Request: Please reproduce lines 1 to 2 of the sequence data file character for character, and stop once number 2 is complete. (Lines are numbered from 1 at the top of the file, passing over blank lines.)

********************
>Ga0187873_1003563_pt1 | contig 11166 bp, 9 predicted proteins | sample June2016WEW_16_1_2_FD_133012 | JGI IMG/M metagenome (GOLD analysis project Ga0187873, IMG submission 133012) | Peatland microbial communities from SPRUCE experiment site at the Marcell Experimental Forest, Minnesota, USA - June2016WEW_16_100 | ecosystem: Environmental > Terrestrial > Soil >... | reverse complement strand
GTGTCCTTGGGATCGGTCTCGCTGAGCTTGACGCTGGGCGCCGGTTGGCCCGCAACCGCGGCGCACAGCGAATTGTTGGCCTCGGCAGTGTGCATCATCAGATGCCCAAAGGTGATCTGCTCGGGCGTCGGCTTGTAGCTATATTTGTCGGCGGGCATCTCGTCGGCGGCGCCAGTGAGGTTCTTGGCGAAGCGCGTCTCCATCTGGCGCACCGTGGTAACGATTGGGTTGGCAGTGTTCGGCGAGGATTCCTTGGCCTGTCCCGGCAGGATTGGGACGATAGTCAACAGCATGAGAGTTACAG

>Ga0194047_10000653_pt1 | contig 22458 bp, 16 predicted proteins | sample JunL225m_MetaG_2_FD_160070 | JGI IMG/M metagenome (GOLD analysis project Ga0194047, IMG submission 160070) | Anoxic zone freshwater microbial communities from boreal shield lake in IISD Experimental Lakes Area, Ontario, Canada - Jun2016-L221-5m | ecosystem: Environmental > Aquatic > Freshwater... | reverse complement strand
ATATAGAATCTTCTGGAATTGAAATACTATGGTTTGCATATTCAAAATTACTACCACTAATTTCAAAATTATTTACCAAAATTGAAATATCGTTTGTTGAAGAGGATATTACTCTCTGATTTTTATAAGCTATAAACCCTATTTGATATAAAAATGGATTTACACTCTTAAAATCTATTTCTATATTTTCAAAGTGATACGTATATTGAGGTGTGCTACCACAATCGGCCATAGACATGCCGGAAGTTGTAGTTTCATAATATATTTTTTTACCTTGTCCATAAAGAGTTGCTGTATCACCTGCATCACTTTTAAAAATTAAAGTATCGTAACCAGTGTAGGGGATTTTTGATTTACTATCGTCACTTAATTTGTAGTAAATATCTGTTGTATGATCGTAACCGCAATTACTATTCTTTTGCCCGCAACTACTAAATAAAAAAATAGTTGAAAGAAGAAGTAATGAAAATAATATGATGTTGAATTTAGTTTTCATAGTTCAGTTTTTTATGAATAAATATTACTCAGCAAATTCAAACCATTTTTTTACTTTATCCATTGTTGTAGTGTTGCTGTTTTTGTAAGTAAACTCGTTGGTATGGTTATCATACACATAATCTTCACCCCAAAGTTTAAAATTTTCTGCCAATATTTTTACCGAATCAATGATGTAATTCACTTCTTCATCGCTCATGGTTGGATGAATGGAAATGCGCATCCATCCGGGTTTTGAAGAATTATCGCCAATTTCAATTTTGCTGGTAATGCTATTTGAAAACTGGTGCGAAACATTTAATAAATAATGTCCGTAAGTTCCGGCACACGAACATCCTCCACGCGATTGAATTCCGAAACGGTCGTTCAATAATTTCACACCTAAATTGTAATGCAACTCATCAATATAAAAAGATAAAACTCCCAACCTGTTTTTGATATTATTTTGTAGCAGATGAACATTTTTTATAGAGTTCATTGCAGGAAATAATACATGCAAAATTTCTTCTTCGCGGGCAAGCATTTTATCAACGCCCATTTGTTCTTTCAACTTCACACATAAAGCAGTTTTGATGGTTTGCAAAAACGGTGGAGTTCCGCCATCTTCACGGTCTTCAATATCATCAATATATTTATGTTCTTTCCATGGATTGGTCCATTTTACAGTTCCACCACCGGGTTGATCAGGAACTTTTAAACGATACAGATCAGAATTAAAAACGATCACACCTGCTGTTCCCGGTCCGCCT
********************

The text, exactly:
>Ga0187873_1003563_pt1 | contig 11166 bp, 9 predicted proteins | sample June2016WEW_16_1_2_FD_133012 | JGI IMG/M metagenome (GOLD analysis project Ga0187873, IMG submission 133012) | Peatland microbial communities from SPRUCE experiment site at the Marcell Experimental Forest, Minnesota, USA - June2016WEW_16_100 | ecosystem: Environmental > Terrestrial > Soil >... | reverse complement strand
GTGTCCTTGGGATCGGTCTCGCTGAGCTTGACGCTGGGCGCCGGTTGGCCCGCAACCGCGGCGCACAGCGAATTGTTGGCCTCGGCAGTGTGCATCATCAGATGCCCAAAGGTGATCTGCTCGGGCGTCGGCTTGTAGCTATATTTGTCGGCGGGCATCTCGTCGGCGGCGCCAGTGAGGTTCTTGGCGAAGCGCGTCTCCATCTGGCGCACCGTGGTAACGATTGGGTTGGCAGTGTTCGGCGAGGATTCCTTGGCCTGTCCCGGCAGGATTGGGACGATAGTCAACAGCATGAGAGTTACAG